Wednesday, April 11, 2007

Shaving off a hundred pages

Dan Rhodes at the Guardian lists his top ten short novels. I totally disagree with him on the short novel front, I love long novels (but then again I am also a very fast reader), but I like the rationale he lays out in opening, and the list's very good too:

I was reading a new novel the other day when it struck me that the author might as well be a murderer. It wasn't a bad novel, it was just too long. Passages that could and should have been lopped out had been left in, but I felt I had to plough through them in case they had any bearing on the story. It might have been a really good read if the author had had the gumption, or the balls, to shave off a hundred pages. And here's where the murder comes in. Say it takes the average reader an extra two hours (two hours they will never get back) to read all the filler. And what if the book does well and finds 250,000 readers? By my calculations this author will have wasted a total of 57 waking years - the equivalent of a long human life. And what if this monster continues to publish such books? Surely that would make them a serial killer? I was about to dial 999 when I realised that maybe, just maybe, I was getting a little overexcited.

But it seems obvious (doesn't it?) that writing overlong books is at the very least plain bad manners. I can't understand why writers are so often pilloried for writing short books. Brevity is mistaken for laziness when more often than not it's the opposite that is true. My new book, Gold, clocks in at 198 pages, and I'm convinced that, apart from in truly exceptional cases, this is about as long as a book ought to be. Of course I fully expect to eat my words next time I read a run of 400 page marvels, but in the meantime here's a list of works of fiction that I love which, in the edition on my shelf, don't run a page over the 200 mark. All killer, no filler.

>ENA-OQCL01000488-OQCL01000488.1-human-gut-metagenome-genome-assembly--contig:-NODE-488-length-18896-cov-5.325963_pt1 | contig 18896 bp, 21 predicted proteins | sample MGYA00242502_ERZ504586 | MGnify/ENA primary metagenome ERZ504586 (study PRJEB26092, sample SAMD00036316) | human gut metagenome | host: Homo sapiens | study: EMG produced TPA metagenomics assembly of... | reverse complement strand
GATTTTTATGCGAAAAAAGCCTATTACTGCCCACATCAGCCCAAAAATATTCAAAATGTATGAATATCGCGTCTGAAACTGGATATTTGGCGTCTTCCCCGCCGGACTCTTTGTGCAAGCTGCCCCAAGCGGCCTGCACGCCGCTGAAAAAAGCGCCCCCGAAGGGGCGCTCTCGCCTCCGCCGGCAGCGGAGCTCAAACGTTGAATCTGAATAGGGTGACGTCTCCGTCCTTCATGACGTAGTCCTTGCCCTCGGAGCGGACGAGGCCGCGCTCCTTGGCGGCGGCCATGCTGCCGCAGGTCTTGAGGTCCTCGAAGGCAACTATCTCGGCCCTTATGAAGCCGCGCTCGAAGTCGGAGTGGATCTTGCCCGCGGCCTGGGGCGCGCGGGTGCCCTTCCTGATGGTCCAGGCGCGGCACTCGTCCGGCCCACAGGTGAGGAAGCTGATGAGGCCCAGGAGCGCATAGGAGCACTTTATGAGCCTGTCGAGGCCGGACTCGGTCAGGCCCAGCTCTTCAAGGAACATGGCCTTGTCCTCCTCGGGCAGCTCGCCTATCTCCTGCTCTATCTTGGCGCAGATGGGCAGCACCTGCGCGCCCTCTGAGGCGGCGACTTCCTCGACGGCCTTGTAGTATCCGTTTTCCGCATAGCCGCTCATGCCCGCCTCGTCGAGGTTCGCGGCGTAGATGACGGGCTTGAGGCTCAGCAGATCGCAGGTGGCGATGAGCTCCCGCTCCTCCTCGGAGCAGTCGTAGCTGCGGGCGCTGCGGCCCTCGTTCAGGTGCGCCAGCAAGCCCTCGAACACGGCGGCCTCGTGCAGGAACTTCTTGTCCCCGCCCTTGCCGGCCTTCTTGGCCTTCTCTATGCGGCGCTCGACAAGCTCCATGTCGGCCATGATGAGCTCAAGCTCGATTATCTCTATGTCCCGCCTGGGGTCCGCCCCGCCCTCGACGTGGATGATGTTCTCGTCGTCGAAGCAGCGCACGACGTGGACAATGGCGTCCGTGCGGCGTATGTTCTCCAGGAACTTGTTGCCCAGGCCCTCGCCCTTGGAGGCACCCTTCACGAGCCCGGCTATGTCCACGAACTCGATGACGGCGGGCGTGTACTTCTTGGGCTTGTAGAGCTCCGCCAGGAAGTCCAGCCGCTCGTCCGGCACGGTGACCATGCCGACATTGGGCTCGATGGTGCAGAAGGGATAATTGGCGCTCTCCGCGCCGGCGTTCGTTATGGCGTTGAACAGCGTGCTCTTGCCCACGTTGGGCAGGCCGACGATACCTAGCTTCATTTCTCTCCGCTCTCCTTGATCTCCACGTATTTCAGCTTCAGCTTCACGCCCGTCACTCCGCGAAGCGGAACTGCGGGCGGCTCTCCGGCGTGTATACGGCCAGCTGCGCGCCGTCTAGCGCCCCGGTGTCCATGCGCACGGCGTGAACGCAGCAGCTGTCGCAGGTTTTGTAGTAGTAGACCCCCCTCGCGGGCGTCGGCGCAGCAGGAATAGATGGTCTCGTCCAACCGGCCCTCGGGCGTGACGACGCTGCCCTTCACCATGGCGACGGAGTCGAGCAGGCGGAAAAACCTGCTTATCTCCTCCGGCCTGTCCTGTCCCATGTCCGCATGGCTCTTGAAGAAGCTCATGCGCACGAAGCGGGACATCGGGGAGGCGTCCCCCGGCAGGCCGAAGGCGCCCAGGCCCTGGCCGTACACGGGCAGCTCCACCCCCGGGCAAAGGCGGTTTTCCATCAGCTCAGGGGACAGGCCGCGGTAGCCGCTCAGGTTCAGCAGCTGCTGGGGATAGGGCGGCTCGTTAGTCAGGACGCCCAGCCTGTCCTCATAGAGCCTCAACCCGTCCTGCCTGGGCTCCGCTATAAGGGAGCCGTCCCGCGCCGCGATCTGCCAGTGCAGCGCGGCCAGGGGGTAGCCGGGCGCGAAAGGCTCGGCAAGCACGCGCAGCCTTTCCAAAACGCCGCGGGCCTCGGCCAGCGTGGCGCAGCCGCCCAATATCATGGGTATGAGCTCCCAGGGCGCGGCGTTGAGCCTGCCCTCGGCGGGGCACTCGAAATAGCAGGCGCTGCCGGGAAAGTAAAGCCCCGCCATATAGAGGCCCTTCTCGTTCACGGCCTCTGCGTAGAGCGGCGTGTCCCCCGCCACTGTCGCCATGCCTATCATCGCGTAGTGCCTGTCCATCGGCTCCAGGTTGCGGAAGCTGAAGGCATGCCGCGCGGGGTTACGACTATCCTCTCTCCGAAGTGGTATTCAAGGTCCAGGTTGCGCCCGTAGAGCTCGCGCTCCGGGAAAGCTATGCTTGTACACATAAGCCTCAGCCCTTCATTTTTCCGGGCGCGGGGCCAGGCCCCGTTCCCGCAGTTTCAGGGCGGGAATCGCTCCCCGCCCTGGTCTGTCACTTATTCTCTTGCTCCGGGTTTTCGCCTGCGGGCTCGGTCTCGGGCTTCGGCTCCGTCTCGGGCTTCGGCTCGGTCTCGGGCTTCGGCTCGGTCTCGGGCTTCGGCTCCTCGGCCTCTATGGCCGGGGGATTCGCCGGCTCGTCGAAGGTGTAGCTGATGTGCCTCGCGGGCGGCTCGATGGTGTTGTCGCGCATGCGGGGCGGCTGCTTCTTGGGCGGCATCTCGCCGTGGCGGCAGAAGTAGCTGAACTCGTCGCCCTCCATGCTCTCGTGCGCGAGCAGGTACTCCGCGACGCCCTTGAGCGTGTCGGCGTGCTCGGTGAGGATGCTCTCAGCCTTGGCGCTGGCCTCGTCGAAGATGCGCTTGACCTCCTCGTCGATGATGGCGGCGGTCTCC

(NB--really what I need instead of NB is one of those little index-finger-pointers that Richardson liked to use in his novels!--I really am going to cut a hundred pages from my novel between now and June 1, it's very exciting...)


  1. Have you read "A Reader's Manifesto" by B.R. Myers? I think you might like it.

  2. Yes, imagine what someone could do with all those wasted years - read double, why, even triple as many (shorter) novels, or think of it, maybe a hundred times as many blogs.

  3. Please don´t cut too much! Some of your readers (I, for one) have been looking forward to every word, every page, every hour, of your new novel. He didn´t caculate the amount of joy that the extra 100 pages of a great book gives to ít´s readers...

    (the person formerly known as dysphoric).

  4. Nota Bene, you want one of these: ☞

    That's ☞ in the HTML.

  5. I cut 120 pp from my novel in Jan and Feb this year--am planning to go back and take a bit more out. It wasn't as painful as I thought it would be.

  6. Nomad, you are too flattering, but it really will be better if it's shorter!

    (p.s. I like the name change!)

    Ailsa: Will check out the Myers--I think I've read about it rather than reading it.

    Lucette: I find drastic cutting has some of the pleasures as a really drastic haircut. Congratulations on your work--it's hard for me to imagine a novel not getting significantly better with substantial cuts...